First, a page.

Get ready for GRE Verbal.
GRE, or Graduate Record Examinations, is a test required by many US graduate schools as a part of the application process. GRE is administered by Educational Testing Service (ETS). Currently there are two types of GRE: GRE General Test and GRE Subject Test.
GRE Subject Tests cover:
- Molecular Biology
- Computer Science
- Literature in English
It is required by some graduate programs, but we will focus here on the GREŽ General Test (we will refer to it here simply as GRE).
According to ETS, GRE "measures critical thinking, analytical writing, verbal reasoning, and quantitative reasoning skills that have been acquired over a long period of time and that are not related to any specific field of study."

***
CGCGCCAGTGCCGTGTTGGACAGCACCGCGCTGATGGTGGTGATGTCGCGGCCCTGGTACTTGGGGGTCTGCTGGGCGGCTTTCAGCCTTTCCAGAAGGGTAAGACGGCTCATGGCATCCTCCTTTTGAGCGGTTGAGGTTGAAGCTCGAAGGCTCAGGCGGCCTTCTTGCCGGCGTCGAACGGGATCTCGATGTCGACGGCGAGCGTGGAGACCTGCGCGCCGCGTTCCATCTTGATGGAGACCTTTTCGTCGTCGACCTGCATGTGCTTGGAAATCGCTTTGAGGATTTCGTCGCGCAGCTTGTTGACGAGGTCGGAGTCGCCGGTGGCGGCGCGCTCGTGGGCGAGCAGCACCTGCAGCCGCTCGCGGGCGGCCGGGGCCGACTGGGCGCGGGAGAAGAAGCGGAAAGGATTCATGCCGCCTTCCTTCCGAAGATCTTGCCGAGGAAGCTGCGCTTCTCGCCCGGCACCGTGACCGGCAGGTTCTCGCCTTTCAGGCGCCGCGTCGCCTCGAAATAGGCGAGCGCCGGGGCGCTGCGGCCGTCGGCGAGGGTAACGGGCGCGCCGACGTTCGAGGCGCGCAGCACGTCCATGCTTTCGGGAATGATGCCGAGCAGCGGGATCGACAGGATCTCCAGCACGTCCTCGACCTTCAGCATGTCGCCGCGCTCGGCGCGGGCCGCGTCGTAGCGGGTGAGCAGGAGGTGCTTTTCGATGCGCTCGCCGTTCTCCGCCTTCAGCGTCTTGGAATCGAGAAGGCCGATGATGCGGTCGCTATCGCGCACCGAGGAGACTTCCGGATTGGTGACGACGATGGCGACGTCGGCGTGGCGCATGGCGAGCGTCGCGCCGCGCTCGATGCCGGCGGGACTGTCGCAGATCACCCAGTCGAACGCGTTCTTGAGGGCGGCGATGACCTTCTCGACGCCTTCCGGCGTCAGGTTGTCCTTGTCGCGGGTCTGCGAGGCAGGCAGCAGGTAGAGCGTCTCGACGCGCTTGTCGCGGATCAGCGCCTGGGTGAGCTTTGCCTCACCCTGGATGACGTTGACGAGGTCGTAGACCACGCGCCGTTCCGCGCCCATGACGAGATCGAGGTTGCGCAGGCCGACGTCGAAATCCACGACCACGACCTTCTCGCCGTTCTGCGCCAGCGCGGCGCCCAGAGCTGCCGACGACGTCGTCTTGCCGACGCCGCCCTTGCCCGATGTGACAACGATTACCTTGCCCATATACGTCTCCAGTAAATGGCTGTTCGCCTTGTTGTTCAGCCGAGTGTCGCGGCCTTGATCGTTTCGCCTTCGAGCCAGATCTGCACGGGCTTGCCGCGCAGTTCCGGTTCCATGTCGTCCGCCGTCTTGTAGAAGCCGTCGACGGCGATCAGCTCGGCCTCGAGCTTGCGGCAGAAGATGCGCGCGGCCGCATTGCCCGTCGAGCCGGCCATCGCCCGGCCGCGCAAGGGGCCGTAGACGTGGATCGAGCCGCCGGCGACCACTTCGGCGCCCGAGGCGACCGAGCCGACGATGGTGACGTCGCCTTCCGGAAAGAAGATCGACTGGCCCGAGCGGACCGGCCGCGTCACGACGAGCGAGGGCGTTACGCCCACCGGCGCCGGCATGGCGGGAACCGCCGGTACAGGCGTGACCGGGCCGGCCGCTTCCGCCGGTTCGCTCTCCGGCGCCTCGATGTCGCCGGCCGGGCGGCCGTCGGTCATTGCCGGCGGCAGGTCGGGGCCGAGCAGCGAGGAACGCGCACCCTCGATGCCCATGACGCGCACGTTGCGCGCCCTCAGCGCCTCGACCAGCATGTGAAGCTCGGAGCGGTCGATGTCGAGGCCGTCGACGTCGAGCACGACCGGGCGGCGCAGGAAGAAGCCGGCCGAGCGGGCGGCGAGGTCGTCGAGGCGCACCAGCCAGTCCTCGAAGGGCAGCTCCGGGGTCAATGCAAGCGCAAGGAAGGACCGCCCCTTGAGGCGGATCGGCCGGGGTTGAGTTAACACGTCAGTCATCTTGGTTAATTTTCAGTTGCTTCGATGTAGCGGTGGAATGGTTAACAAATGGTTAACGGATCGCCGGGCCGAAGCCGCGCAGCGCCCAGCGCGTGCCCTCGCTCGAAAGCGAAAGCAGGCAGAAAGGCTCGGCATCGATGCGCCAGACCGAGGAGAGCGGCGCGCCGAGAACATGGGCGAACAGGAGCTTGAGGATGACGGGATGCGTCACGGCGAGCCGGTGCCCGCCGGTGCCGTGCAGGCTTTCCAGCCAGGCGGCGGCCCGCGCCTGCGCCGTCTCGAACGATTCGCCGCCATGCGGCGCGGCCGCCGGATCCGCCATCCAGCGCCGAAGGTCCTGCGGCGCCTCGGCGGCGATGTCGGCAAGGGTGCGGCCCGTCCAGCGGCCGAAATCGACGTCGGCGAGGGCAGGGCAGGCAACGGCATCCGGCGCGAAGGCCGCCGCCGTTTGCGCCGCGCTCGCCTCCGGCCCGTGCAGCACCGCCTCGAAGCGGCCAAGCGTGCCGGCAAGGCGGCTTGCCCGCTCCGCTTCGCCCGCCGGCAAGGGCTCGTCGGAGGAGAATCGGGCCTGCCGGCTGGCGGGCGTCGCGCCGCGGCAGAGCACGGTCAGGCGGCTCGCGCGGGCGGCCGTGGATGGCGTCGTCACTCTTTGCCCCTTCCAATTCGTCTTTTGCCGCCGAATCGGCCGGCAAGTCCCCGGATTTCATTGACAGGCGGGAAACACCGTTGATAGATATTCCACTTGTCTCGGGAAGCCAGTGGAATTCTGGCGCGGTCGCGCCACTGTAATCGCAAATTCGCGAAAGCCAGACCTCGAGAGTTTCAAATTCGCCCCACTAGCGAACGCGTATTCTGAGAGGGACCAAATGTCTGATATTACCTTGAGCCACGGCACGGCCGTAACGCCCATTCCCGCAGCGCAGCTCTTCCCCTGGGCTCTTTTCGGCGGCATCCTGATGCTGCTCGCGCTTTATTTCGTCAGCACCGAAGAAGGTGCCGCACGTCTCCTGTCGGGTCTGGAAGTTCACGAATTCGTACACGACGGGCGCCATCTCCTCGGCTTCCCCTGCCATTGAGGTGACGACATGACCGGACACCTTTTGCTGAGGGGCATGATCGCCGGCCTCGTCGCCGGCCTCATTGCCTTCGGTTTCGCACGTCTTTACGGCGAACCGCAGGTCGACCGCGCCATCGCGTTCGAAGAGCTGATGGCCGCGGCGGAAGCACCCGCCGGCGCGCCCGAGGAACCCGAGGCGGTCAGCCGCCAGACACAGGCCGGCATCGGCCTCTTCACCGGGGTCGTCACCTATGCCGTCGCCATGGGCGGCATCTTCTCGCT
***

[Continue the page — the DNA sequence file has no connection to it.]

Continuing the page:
GRE consists of three grades sections: Verbal Reasoning, Quantitative Reasoning, and Analytical Writing. Although admission policies vary from school to school, the Verbal and Quantitative scores are considered the most important.
How to get a better score on GRE Verbal.
Even though GRE Verbal is composed of several parts (such as reading comprehension, analogies and antonyms), it is basically a vocabulary test. If you have an extensive vocabulary, you will do well. It's as simple as that. There are hundreds of thousands of words in the English language and only a relatively small part of them are used in everyday life, in movies or on TV. Therefore, don't be surprised if you open a GRE practice test and see some words that you never imagined existed in English. Some of those words are rarely used and you will probably never need them in the graduate school, unless you are interested in writing a thesis on obscure English vocabulary.
Still, if the graduate school of your choice wants you take a GRE, it's probably in your interest to improve your odds of getting a good GRE Verbal score.